Perhaps, you’re like one of my clients. Every morning he starts off his day like many people all over the world. He heads into the kitchen, pops in a capsule in his Nespresso machine, and then sits in front of the TV while sipping his gourmet coffee. Then, throughout the day, he’ll have one or two more cups, especially if the Sandman is visiting.

According to The National Safety Council, 43% of workers are sleep-deprived so it’s not uncommon to see people with a cup of joe on their desk.[2] Add in the meetings that seem to drag on and the hours we spend in front of a computer screen and the battle for our focus is very real.

Caffeine has become the drug of choice for millions. People use coffee to jolt themselves back into focus. Starbucks has even made coffee hip and cool, not to mention pricey. But that doesn’t mean it’s good for us. Thankfully, there are better, healthier ways to stay awake.

Here are some tips on how to stay awake at work without coffee.

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1. H2O

We all know the importance of drinking water. What most people don’t realize is the effect it can have on our focus and productivity. If you’ve ever been on a 6-hour plane ride or longer, upon landing, your body feels heavy. The reason is dehydration. The adrenaline from the excitement of heading to Disneyland with our family can mask our lethargy for only so long. Once it wears off, our body will feel it.

The same thing happens at the office. The more dehydrated our body is the worse its functions. Headaches are largely linked to dehydration. Hydrating our body has numerous health benefits that are relatively unseen including the elimination of toxins from our bloodstream, improved digestion, lubrication of our joints and eyes, and increased concentration.

Just how much water should we be drinking? According to The U.S. National Academies of Sciences, Engineering, and Medicine, women should drink about 2.7 liters a day, while men should drink about 3.7 liters.[3]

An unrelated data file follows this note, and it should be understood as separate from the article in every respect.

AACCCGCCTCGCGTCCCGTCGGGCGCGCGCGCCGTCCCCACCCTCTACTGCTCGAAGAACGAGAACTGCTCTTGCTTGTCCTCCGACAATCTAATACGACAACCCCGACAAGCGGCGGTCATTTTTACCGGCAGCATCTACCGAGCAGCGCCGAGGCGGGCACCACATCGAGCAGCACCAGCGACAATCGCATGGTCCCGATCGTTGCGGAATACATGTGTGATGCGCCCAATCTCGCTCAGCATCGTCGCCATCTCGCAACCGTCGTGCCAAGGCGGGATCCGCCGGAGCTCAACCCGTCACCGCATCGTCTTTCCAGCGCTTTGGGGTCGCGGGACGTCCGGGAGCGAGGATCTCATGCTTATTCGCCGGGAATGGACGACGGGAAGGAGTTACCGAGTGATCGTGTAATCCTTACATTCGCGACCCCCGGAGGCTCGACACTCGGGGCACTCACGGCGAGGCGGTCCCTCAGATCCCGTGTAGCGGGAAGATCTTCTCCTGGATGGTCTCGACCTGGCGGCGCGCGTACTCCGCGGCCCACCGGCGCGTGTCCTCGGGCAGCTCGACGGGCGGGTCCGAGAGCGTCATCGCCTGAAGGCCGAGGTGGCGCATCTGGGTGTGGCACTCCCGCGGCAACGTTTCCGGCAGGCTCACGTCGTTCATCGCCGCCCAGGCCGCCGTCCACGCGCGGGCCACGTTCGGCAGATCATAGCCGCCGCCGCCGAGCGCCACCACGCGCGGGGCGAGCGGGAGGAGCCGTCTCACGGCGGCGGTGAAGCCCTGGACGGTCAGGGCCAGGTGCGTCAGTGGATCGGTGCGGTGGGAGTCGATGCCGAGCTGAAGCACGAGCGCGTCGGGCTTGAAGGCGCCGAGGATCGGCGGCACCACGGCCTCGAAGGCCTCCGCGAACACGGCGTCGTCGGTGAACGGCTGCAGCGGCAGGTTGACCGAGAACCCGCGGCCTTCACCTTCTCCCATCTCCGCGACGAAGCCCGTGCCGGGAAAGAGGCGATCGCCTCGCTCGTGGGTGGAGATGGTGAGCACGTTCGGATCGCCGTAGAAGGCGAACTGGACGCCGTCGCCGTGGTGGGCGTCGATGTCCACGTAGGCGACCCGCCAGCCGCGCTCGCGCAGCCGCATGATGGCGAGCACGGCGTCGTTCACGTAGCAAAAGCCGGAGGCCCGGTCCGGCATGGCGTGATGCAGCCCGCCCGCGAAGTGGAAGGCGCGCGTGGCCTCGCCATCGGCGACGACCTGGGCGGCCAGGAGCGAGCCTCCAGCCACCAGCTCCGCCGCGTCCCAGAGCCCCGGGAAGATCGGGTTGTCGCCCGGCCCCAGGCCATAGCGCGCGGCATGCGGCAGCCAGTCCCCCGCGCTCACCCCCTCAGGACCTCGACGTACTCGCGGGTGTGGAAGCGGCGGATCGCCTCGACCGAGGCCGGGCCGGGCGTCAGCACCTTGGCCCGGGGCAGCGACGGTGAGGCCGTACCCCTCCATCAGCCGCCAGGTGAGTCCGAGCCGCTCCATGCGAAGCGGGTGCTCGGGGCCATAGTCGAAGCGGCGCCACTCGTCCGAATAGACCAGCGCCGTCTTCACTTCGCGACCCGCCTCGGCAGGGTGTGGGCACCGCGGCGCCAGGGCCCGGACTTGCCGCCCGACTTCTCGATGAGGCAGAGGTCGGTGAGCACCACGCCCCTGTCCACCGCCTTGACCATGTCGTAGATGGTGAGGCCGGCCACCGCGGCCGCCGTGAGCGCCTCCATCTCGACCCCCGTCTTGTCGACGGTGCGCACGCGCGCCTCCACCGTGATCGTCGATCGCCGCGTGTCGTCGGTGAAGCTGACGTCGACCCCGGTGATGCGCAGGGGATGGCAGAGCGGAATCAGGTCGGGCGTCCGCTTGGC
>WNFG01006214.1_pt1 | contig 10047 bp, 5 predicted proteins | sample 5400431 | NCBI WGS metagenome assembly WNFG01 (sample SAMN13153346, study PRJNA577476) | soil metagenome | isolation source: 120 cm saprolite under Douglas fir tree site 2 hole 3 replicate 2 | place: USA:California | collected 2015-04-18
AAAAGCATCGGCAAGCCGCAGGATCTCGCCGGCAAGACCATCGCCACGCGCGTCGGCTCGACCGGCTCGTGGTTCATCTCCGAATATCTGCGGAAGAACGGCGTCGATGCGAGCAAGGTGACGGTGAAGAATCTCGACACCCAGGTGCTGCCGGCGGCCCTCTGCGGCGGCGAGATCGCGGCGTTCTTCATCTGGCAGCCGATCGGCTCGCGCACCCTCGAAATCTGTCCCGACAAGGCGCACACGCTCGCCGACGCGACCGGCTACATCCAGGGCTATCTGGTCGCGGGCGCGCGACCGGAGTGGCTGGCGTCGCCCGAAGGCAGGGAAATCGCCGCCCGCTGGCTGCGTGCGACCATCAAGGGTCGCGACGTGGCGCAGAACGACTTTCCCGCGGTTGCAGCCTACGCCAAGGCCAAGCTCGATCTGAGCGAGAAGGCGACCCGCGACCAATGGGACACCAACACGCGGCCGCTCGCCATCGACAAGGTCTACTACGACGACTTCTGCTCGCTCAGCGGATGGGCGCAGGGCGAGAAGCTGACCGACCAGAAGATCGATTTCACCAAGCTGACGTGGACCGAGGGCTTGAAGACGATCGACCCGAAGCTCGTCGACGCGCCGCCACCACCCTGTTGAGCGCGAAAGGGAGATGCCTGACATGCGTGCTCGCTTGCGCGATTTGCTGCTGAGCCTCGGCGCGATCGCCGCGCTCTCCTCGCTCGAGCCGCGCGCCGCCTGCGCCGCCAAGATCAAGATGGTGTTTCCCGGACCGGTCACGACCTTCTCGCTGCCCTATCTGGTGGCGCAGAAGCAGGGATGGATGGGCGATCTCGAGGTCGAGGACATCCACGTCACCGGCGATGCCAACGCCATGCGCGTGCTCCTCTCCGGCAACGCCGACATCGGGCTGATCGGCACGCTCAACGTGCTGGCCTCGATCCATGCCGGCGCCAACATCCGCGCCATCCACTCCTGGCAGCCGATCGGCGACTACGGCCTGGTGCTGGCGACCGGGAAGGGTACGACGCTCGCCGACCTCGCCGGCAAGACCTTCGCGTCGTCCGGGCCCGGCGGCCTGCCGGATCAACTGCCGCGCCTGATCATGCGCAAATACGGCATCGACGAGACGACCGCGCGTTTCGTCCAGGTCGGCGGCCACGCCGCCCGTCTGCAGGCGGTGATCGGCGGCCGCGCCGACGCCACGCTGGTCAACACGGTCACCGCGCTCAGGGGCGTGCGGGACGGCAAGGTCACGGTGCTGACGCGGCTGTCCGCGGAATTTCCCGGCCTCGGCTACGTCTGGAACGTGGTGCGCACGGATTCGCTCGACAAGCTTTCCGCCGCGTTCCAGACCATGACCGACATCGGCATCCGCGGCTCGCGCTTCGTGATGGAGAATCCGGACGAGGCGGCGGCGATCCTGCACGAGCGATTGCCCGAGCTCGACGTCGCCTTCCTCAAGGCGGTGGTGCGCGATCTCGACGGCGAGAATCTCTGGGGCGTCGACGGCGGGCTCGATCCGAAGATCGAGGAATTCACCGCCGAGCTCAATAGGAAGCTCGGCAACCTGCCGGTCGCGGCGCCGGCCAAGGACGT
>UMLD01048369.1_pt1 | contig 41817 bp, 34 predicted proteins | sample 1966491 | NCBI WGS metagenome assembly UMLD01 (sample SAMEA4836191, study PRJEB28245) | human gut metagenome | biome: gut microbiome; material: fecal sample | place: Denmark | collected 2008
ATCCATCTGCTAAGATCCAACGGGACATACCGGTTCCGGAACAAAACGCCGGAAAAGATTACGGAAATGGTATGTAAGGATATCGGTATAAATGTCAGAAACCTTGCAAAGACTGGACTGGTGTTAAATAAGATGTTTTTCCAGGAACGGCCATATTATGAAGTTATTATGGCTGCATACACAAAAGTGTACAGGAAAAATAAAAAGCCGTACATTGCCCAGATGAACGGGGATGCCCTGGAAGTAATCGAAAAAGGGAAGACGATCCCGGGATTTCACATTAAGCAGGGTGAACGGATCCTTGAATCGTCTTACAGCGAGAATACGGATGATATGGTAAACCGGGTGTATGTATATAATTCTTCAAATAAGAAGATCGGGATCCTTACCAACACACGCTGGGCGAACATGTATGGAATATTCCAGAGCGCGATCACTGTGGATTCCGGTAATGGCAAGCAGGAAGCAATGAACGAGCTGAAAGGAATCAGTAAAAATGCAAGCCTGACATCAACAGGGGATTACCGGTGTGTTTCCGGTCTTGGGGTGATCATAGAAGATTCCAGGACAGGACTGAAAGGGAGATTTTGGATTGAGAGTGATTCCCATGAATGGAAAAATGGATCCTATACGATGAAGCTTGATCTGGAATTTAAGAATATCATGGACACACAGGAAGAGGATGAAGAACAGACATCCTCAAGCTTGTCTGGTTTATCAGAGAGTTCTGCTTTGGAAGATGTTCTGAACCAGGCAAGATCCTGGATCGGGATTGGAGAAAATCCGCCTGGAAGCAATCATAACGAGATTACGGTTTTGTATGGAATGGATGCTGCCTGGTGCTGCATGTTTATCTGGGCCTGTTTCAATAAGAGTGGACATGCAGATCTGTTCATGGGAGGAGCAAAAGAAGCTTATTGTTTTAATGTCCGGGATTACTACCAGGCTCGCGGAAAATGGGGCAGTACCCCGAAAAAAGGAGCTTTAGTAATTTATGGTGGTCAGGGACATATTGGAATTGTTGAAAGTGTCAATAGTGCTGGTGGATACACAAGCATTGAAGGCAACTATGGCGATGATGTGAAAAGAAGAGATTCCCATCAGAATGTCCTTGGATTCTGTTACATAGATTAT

Despite knowing we should drink more water, many people don’t. Why is that? Simply put—boredom. It’s lacking in taste. Coca-Cola, Mountain Dew, or Monster Energy are what people turn to instead. It doesn’t hurt that they have caffeine in them either, giving them a double shot of energy in the form of sugar and caffeine.

How do we combat this? Easy, by making water “cool.” Liven up your water by adding ice cubes made out of 100% fruit juice or add wedges of fruits to your water infusing them with a hint of your favorite flavors.

Suggestion: Download an app or set up alarms to notify you throughout the day to drink water. Your body will thank you.

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2. Good Night’s Sleep

Like water, this should go without saying. It should, but with 43% of workers being sleep-deprived, it needs to be said, over and over again. Too many people shortchange their sleep because of work or fun.

For most people, there’s just not enough time in the day to do everything they want to. Burning the midnight oil before a big presentation or project is understandable but long-term, our body and performance will suffer if we push our body too hard.

A few years ago, the WSJ coined the term “sleepless elite,” referring to a small group of people that only need a short amount of sleep every night. Scientists estimate they make up only about 1% of the population.[4] You might be one of them. Only you know how effective you can be on a few hours of sleep. I’m not one of them, and chances are likely you aren’t either. I’ve only ever met one person who fit the bill, but the impact it is having on their body is still unknown.

We are all unique. Each of our bodies functions slightly differently, but for most people, seven to eight hours a day is needed for optimum performance. But it’s not just about quantity but also quality, which is why it’s important to have a 30-minute cool-down before getting into bed.